Gr 4-9-Quality of verse, diversity of experience, varying depths of emotions, a range of favorite and unfamiliar poets, changing perspectives, and the unexpected joy of the sound of language can all be found in this remarkable anthology. All 136 poems heighten readers' awareness of the elements of music around them. Poets such as Edward Lear, X.J. Kennedy, Eve Merriam, Langston Hughes, Valerie Worth, and John Ciardi appear almost syncopated with such names as Emanuel di Pasquale, Federico Garca Lorca, and Marni McGee. A trio of Livingston's own poems are included, as well. The division of the book into 12 sections allows readers to consider singers and musicians, the families of instruments, practice time, music in the air around us, and a personal celebration of singing. Within each section is the sensitive exploration of music in daily routines, the sounds of nature, the appeal of instruments, and the lively rhythms or thoughts on a metronome. Throughout the book, the poems chant at readers to listen to what they are hearing, to their inner sounds, to private sounds, and to brassy trumpets. Mood music? This volume's got a poem for each mood and then some.-Ronald Jobe, University of British Columbia, Vancouver, Canada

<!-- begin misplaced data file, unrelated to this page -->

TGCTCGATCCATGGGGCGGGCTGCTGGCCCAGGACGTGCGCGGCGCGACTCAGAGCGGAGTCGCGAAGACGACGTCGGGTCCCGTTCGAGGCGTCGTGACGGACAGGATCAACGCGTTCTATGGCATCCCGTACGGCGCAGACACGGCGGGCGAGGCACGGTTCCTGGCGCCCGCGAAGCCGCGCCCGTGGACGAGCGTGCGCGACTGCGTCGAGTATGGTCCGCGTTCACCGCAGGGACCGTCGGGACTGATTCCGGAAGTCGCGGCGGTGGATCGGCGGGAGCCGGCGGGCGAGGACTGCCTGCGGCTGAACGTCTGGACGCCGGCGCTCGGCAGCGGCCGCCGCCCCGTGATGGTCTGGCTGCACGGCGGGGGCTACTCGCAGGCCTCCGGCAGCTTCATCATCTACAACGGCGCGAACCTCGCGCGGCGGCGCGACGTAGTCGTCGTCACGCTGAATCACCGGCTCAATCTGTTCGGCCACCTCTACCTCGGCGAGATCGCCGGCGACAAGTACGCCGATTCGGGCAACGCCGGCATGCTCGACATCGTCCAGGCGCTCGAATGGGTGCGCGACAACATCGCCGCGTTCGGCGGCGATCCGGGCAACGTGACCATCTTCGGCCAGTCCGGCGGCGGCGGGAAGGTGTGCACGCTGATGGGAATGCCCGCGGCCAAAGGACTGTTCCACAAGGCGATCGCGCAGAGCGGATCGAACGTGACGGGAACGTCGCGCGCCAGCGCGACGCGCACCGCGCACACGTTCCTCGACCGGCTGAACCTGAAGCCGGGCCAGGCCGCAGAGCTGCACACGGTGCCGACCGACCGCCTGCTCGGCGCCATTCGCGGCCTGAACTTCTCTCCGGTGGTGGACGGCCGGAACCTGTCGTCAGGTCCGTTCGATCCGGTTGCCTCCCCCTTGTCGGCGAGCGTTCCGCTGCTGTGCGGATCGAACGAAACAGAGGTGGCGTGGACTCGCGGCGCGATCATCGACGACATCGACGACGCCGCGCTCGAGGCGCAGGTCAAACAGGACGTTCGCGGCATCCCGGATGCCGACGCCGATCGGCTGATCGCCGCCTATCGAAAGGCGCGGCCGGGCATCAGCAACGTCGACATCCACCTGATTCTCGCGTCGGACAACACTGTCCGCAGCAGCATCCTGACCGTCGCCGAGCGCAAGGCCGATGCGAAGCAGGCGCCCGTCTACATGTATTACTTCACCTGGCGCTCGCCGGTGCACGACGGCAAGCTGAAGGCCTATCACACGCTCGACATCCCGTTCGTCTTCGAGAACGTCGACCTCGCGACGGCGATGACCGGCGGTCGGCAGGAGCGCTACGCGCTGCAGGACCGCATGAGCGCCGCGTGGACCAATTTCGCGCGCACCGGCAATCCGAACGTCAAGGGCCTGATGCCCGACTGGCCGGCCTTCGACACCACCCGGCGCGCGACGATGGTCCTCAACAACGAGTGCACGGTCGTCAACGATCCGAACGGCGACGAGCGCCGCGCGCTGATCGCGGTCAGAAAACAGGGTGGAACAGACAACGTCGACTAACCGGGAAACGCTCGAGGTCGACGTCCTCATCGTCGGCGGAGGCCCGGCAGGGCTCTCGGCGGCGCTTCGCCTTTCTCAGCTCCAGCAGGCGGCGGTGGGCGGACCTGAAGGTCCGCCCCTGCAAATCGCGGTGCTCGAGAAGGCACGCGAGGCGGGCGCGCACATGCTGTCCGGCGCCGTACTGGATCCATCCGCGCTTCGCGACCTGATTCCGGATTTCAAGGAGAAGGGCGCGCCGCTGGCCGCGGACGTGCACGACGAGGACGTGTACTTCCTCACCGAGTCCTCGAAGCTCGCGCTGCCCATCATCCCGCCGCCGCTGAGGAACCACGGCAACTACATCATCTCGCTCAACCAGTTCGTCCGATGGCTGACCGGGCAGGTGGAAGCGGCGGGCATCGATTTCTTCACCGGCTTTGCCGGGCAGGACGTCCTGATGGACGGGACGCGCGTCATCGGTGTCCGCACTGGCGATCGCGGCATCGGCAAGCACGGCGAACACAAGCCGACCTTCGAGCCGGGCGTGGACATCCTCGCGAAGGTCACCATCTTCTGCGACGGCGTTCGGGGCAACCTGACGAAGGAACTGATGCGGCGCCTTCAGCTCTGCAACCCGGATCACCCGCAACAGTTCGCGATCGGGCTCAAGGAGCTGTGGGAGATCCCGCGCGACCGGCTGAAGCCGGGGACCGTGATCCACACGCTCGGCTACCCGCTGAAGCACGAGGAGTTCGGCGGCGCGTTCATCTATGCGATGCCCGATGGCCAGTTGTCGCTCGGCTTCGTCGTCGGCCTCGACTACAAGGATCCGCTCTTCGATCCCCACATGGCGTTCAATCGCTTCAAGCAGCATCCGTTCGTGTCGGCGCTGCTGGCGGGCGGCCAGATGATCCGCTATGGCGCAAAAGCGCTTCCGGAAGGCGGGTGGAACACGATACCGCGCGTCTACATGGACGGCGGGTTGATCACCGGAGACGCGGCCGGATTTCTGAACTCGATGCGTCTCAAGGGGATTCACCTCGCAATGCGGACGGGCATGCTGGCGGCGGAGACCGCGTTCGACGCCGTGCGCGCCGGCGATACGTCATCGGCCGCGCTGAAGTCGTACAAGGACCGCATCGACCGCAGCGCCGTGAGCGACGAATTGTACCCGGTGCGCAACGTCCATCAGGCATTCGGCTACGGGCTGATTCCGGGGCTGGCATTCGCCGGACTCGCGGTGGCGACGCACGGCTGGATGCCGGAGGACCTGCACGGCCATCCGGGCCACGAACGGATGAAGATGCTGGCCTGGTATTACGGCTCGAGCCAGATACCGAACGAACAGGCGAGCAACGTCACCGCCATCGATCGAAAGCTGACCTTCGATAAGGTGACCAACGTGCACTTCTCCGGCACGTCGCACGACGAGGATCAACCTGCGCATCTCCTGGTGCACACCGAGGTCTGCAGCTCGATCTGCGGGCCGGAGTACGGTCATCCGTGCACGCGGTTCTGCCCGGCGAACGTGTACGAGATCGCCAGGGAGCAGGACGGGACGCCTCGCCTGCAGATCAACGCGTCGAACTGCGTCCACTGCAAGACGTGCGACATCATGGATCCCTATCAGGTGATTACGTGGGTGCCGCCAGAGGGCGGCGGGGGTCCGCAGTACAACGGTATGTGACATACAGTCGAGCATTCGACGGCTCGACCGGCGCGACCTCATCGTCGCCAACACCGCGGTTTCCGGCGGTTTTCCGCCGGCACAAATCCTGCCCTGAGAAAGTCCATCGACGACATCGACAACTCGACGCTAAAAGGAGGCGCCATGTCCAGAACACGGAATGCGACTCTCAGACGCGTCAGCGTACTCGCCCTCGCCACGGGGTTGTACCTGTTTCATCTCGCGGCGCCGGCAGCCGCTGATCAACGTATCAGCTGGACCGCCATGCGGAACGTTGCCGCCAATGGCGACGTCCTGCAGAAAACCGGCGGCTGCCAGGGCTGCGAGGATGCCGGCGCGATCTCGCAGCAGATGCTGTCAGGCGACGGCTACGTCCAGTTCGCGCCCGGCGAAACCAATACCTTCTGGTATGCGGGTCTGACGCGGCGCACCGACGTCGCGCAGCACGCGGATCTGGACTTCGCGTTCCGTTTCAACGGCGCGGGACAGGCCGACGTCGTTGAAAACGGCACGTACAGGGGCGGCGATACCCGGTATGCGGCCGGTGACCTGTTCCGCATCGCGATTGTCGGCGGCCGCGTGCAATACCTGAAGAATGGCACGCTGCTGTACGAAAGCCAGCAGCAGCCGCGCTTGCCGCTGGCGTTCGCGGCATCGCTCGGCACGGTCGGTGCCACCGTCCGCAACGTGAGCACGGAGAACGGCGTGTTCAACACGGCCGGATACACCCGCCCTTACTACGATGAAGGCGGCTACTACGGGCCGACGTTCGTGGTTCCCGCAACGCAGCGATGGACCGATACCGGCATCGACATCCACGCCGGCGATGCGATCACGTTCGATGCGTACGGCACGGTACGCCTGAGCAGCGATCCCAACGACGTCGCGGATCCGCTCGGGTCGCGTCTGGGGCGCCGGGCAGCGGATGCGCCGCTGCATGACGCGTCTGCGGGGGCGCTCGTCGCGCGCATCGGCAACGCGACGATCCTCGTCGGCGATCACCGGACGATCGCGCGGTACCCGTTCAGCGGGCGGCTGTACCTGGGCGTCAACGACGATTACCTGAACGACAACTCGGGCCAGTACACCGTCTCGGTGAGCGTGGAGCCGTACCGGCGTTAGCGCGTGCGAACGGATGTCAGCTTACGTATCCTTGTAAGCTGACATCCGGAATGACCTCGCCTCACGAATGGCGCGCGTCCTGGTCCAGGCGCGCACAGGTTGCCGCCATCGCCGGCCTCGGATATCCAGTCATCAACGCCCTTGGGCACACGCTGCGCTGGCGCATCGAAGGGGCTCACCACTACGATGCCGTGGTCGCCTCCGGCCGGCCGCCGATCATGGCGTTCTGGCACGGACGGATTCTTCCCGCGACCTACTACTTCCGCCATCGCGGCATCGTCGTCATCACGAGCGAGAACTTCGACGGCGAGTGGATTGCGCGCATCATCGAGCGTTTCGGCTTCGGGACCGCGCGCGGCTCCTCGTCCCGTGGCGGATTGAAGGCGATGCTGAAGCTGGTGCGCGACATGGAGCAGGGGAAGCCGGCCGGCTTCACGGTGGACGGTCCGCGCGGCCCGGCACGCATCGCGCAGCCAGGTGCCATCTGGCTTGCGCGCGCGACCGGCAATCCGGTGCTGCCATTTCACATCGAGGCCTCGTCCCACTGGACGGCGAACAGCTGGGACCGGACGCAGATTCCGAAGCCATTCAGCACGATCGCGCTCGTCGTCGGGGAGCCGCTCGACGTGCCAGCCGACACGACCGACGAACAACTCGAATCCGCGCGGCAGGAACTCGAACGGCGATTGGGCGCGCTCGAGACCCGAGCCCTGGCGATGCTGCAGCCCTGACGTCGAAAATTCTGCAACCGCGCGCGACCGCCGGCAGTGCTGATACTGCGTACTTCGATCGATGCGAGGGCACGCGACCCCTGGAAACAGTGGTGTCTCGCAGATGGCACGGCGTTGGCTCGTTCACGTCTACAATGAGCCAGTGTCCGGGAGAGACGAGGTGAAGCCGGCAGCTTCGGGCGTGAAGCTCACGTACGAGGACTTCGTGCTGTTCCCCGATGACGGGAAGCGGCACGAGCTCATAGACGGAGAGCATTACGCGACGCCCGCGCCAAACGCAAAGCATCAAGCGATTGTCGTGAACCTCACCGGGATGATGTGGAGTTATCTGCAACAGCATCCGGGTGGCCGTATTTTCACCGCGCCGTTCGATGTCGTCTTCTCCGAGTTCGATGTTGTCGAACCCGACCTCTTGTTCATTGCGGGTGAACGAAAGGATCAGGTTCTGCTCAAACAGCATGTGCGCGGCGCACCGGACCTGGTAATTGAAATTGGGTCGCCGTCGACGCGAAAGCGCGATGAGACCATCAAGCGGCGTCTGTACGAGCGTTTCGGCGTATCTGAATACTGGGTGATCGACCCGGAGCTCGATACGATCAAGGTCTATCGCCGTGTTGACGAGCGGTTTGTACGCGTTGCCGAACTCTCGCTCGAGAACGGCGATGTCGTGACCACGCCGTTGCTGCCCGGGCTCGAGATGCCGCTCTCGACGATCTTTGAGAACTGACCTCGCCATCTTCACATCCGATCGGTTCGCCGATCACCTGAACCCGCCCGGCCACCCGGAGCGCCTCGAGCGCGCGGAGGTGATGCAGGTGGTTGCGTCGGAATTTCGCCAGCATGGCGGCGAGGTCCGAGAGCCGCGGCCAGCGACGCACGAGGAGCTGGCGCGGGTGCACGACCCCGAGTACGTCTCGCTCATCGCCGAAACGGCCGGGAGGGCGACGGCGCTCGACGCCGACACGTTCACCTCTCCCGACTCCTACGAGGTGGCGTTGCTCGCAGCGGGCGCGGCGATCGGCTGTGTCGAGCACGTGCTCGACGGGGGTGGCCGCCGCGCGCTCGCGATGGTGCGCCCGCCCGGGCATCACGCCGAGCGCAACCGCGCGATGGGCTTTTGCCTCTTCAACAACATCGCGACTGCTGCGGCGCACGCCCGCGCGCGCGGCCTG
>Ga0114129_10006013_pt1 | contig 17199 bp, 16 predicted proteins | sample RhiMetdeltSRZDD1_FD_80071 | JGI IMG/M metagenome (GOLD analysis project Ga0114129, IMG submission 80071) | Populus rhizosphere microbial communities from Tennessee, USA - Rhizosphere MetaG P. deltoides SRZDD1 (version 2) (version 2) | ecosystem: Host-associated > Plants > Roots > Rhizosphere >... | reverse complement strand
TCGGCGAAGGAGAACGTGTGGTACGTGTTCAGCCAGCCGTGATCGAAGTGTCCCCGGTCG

With all kinds of rhythm and rhyme, the poets in this harmonious anthology find words for how we make music and how we listen. The voices are of many times and places, including several in translation, from Tennyson and Whitman to Langston Hughes and Yeats; and the music that moves these writers ranges from opera and jazz to lullabies, gospel, and Mozart. There's wonder here and sometimes irreverence, including some sly limericks and a comic poem about practicing and dreaming of applause. The poems are arranged by type of instrument (keyboard and strings, fiddles and cellos, banjos and guitars, woodwinds, brass and percussion) and also by how we listen and remember. Livingston is a poet with a fine ear, and she has created another great anthology. As she says about music, some of these poems will whirl in your head for days and days and come to be part of all you know.